Tánaiste Frances Fitzgerald has said it was "absolutely unacceptable" that hundreds of patients are waiting on trolleys in hospitals, as a hospital consultant warned 350 people could die needlessly this year.
There were 601 patients on trolleys or on wards waiting for admission to a hospital bed yesterday, according to the Irish Nurses and Midwives Organisation.
It was the third highest figure so far this year.
Ms Fitzgerald said it was "absolutely unacceptable to all of us that hundreds of patients are on trolleys for long periods of time, especially for those patients who are elderly and vulnerable".
"It also makes for extremely difficult working conditions for front line staff".
She said that Minister for Health Simon Harris was determined to tackle overcrowding, and that three key measures were under way to do so: a bed capacity review, recruitment and new GP contracts.
Earlier, a spokesperson for the Irish Association for Emergency Medicine warned up to 350 people will die needlessly if things do not improve in the Irish health service over the next year,
Speaking on RTÉ's Morning Ireland, Dr Fergal Hickey said the key issue, that there is a shortage of beds, was not being addressed.
3 key measures underway to break vicious overcrowding cycle -1) bed capacity review, 2) recruitment & 3) new gp contract @CathalMacCoille— Simon Harris TD (@SimonHarrisTD) February 2, 2017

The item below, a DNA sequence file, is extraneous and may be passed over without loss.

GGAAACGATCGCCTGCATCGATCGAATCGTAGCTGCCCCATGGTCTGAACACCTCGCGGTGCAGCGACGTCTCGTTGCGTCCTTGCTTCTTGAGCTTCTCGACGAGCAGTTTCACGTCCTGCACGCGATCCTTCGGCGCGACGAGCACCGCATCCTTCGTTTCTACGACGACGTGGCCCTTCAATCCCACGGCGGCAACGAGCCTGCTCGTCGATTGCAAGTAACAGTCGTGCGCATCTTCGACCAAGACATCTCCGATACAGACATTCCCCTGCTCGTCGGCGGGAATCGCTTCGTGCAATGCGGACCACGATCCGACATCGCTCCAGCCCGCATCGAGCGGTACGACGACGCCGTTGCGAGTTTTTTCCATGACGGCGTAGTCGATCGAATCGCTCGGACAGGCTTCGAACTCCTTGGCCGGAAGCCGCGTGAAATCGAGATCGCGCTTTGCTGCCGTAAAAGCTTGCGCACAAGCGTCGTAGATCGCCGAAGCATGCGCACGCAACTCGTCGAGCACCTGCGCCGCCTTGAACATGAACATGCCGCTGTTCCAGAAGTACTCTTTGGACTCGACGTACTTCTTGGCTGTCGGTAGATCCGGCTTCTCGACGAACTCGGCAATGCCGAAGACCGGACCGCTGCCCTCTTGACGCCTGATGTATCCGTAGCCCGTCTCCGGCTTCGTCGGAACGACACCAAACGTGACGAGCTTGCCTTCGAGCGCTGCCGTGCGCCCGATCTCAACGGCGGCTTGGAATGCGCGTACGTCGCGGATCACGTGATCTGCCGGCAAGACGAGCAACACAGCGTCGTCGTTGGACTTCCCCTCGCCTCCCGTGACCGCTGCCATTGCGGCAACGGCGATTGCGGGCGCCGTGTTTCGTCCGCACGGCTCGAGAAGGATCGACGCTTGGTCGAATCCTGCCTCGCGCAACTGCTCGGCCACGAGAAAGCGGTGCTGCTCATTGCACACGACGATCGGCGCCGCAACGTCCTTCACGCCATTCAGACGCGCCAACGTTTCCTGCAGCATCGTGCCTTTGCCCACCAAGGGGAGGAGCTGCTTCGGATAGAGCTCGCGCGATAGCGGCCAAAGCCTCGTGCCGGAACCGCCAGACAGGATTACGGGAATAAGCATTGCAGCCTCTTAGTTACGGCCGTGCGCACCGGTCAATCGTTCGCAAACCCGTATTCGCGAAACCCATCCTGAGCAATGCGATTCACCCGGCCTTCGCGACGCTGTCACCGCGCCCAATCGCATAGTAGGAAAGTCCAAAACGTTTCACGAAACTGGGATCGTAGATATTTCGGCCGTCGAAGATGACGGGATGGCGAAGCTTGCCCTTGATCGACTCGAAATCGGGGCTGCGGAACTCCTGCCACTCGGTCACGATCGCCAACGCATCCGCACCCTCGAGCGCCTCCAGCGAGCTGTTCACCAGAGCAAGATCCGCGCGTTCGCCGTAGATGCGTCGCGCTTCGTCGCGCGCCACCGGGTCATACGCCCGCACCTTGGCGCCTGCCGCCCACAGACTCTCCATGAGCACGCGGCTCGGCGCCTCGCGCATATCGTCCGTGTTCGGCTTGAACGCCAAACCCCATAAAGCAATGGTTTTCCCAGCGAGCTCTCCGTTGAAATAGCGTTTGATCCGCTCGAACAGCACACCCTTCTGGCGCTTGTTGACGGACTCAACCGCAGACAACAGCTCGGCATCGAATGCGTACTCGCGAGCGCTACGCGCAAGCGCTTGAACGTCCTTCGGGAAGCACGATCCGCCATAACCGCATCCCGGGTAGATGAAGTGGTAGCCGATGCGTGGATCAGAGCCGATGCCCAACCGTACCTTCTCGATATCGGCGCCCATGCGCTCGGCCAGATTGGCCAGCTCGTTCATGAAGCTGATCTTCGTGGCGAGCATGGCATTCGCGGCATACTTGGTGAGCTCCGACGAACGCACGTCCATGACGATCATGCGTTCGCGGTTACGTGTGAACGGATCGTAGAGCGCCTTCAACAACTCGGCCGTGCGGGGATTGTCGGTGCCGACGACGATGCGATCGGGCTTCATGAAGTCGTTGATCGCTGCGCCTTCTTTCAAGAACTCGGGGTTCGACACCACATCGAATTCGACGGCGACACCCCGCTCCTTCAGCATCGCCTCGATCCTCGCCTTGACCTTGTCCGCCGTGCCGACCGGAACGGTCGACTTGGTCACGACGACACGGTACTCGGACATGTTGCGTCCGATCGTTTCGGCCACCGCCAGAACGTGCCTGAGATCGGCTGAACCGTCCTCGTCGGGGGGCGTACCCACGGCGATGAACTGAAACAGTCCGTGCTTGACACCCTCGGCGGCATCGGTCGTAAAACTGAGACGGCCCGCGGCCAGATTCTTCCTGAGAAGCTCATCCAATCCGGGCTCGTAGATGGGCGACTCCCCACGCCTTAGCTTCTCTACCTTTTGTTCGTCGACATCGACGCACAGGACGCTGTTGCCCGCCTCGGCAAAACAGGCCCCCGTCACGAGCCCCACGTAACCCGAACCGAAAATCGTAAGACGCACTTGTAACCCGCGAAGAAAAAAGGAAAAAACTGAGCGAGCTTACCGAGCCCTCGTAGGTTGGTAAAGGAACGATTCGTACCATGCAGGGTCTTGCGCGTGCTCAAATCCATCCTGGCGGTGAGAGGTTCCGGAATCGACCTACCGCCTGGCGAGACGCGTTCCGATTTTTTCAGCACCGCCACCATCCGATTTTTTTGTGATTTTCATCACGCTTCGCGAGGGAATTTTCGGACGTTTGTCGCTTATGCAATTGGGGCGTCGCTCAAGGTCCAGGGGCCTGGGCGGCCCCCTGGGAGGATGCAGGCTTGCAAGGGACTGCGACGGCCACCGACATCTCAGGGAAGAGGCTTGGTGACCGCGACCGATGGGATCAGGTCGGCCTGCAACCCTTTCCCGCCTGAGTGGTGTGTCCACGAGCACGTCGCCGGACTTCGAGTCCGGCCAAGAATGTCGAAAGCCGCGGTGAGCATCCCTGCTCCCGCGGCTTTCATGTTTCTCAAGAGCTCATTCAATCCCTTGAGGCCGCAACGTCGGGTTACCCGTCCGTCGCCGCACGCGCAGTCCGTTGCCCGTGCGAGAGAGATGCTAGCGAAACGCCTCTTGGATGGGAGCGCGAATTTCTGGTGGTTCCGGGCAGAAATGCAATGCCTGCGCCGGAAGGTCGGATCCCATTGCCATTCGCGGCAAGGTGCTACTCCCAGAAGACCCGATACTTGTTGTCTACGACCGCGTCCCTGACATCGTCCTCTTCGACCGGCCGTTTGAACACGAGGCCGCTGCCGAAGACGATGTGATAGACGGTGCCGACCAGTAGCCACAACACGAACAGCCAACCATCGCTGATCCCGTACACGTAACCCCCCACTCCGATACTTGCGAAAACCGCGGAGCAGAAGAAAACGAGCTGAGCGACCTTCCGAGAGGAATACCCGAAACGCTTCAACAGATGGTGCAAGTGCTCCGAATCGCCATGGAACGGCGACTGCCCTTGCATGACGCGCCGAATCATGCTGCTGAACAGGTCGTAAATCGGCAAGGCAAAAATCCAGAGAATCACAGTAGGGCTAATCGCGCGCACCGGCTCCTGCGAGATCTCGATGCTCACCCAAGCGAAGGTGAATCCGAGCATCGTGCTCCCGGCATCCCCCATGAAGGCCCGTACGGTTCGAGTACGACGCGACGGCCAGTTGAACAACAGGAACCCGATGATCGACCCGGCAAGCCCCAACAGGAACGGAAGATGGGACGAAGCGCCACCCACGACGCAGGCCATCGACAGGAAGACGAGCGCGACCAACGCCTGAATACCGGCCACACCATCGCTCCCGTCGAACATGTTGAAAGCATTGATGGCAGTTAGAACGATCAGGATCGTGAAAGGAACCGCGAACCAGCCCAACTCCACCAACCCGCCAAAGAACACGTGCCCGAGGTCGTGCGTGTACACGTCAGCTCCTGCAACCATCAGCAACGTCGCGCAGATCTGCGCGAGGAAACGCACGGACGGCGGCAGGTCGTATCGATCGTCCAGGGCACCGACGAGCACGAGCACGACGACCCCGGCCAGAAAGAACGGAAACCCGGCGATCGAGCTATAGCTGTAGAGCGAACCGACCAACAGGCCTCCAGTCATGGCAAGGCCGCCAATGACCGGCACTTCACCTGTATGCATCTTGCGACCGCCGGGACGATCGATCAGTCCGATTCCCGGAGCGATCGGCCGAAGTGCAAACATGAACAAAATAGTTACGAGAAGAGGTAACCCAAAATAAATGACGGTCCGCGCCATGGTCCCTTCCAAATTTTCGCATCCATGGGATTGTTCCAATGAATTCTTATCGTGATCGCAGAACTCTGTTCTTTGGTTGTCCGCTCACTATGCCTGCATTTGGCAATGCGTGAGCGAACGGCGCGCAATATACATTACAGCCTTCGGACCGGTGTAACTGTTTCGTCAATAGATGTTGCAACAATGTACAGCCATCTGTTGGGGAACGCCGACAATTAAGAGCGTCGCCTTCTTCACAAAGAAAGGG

The estimates by Dr Hickey are based on two studies carried out in other countries in 2006.
The studies are very accurate and have never been contested, he said, adding that if the figures are applied to an Irish population, then an estimated 350 deaths will occur.
There are up to two needless deaths every year in his emergency department in Sligo, he said, and it is the same in other emergency departments across the country.
He said he has had to apologise to families for their poor experiences in the emergency department that have resulted in poor outcomes.
There was a shortage of beds before austerity and that more have since been removed from the system, he said.
At a minimum, he said, 2,000 beds needed to be re-opened.
The highest number of patients waiting for admission for a hospital bed ever recorded by the INMO was 612 patients waiting on 3 January, while 602 patients were recorded waiting on 4 January.
Figures from the Irish Nurses and Midwives Organisation, which also count the number of patients on wards waiting for admission to a bed, show 517 patients on trolleys today.
Meanwhile today, HSE figures show there are 393 patients on trolleys.
The 'TrolleyGar' figures represent a 26% increase on this day last year.
The hospitals worst affected are Tallaght with 47 patients on trolleys, Galway University Hospital with 37 patients waiting and St Luke's Hospital Kilkenny with 29.